How parents can help their stressed-out teen
When we talk about stress, most people think about how we react to problems that are difficult to deal with. Sometimes these problems are major life events that are unexpected or unusual. The family may be having financial difficulties. Parents may be going through a divorce. Teens may be breaking up with a boyfriend or girlfriend. Perhaps the teen has been hurt in an accident. Other problems are more common day-to-day difficulties.
The two most important things to know about teenagers dealing with stress
- A “pile-up” of many stressful life events in a small amount of time is more difficult for adolescents than dealing with just one event.
- If a major event causes stress, it is often because it sets off a chain of events that intensifies the on-going, day-to-day stressful conditions of their lives.
Common sources of day-to-day stress for teens
- problems with peers (e.g., being bullied, break-up with boyfriend or girlfriend, dating relationship problems)
- family issues or problems with parents
- school-related problems or pressures
- their own thoughts, feelings, or behaviors (feeling depressed or lonely, getting into trouble because of their behavior)
Other sources of stress for teens
- chronic illness or severe problems in the family
- death of a loved one
- moving to a new community
- changing schools
- taking on too many activities or having too high expectations
- family financial problems
- unsafe living environment/neighborhood
Some teens become overloaded with stress. If steps aren’t taken to relieve or manage the stress and support is not given, stress can lead to anxiety, withdrawal, aggression, physical illness, or poor coping skills, such as drug use, alcohol use, eating disorders.
How parents can help their teen
Encourage your teen to talk about what he or she is going through and be willing to listen. Don’t just jump to conclusions and give advice. Depending on the situation, your teen may not want advice ― just to be understood. Even if a problem seems small to you, it may be a major concern for your child. Minimizing a problem or say “you’ll get over it” is not helpful. It gives the message you don’t understand and are not willing to listen.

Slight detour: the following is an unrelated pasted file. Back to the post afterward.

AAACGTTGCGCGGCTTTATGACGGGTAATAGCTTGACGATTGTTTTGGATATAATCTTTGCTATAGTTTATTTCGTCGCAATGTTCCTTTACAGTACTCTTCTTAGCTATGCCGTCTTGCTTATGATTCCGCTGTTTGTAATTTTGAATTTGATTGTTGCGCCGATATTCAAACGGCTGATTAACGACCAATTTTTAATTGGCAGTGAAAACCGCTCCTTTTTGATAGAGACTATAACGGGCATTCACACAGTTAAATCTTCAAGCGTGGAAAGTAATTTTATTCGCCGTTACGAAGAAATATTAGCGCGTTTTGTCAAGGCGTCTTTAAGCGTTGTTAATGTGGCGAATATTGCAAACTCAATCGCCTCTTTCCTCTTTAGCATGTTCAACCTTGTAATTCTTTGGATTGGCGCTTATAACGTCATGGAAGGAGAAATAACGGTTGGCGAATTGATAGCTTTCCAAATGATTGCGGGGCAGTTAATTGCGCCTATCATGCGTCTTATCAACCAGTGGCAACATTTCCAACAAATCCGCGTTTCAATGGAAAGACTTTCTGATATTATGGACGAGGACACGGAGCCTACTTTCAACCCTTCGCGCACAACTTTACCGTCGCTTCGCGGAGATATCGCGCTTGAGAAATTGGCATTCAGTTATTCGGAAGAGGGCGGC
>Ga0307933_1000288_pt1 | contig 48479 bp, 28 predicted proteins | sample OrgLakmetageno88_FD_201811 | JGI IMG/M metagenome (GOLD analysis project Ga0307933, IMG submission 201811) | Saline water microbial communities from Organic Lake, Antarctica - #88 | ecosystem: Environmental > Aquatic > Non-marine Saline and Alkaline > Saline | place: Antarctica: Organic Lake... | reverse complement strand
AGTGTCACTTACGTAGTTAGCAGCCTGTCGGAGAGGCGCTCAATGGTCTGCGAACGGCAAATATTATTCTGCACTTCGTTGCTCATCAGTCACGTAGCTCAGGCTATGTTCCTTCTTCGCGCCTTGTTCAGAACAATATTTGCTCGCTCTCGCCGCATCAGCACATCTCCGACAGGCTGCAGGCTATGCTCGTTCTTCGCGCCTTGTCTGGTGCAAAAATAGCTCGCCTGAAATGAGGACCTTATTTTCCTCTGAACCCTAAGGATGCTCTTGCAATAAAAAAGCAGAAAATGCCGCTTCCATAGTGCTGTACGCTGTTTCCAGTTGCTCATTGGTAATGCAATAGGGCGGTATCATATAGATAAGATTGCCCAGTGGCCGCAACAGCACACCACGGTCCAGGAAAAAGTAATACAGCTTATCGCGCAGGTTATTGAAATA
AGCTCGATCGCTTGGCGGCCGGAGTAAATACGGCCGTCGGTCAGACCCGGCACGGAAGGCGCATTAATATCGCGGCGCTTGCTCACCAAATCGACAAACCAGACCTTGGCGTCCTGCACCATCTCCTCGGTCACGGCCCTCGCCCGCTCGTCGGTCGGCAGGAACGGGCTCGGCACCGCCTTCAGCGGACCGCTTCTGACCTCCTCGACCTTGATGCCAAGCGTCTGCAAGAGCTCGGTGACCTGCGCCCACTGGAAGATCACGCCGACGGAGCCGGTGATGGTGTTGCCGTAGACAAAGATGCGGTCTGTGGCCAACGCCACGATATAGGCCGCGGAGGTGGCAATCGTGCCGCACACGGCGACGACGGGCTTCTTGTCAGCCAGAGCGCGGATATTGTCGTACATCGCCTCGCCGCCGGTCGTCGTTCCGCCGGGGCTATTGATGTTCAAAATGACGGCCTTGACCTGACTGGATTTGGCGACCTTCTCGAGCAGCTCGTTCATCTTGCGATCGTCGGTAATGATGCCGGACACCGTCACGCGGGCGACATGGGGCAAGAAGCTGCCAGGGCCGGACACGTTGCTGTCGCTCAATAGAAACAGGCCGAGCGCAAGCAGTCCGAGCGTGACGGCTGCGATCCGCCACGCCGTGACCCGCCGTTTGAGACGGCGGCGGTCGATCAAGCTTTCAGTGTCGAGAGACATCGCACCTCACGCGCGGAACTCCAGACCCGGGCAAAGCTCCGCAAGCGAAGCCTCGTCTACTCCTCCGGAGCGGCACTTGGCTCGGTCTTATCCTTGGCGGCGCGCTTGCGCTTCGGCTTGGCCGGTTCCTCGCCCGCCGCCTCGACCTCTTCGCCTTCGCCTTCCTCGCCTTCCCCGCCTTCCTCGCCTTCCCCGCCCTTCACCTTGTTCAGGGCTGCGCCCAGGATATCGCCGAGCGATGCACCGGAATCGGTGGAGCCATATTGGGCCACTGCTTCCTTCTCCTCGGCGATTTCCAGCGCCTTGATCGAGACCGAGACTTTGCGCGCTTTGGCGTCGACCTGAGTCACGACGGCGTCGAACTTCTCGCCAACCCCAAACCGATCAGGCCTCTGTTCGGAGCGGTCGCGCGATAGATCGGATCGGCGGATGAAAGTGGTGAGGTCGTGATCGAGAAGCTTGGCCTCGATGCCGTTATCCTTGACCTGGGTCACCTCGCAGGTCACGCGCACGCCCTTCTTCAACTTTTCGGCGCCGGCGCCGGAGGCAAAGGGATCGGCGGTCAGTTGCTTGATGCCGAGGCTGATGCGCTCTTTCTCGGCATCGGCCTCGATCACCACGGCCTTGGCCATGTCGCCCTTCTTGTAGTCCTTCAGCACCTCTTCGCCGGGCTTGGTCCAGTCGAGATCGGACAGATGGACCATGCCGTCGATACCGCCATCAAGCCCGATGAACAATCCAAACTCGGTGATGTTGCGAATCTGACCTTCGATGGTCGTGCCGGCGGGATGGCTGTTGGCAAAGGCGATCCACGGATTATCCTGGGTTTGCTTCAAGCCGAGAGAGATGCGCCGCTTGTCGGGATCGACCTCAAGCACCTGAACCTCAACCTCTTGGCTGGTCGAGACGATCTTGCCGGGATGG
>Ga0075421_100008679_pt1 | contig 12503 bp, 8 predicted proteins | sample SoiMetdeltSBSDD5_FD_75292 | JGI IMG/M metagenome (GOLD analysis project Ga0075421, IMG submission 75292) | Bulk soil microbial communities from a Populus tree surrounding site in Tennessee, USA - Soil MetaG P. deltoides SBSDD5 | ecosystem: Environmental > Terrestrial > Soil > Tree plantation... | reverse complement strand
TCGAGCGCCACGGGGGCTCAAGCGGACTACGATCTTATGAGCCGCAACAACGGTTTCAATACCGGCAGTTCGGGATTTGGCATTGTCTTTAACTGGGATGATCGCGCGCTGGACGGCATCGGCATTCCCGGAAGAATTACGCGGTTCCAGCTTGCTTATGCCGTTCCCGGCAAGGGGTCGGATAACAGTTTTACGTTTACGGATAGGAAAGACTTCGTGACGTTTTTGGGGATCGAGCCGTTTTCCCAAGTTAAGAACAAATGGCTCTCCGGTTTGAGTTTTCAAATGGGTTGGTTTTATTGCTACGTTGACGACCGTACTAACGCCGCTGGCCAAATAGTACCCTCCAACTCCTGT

Offer reassurance, encouragement, and support. Be willing to provide verbal or physical comfort, but don’t be discouraged if your teen rejects your effort or is irritable. These are normal reactions to stress. Be patient and let your child know you’re available if he or she needs you.
Continue to provide structure, stability, and predictability. Within reason, stick to the same family rules, boundaries, roles, and routines.
Encourage your teen to participate in activities normally enjoyed, but make sure your teen is not overextended. Support your teen’s involvement in the positive activities that he or she enjoys. Whether it be sports, music, volunteer work, or church/religious activities, your teen must be the one to decide ― not you!
Model effective stress management and problem-solving skills. Teens need to see you taking care of your health and coping with life and its challenges in a positive manner.
The most important thing you can do is to build a close relationship so that your teen will feel comfortable coming to you when he or she needs help.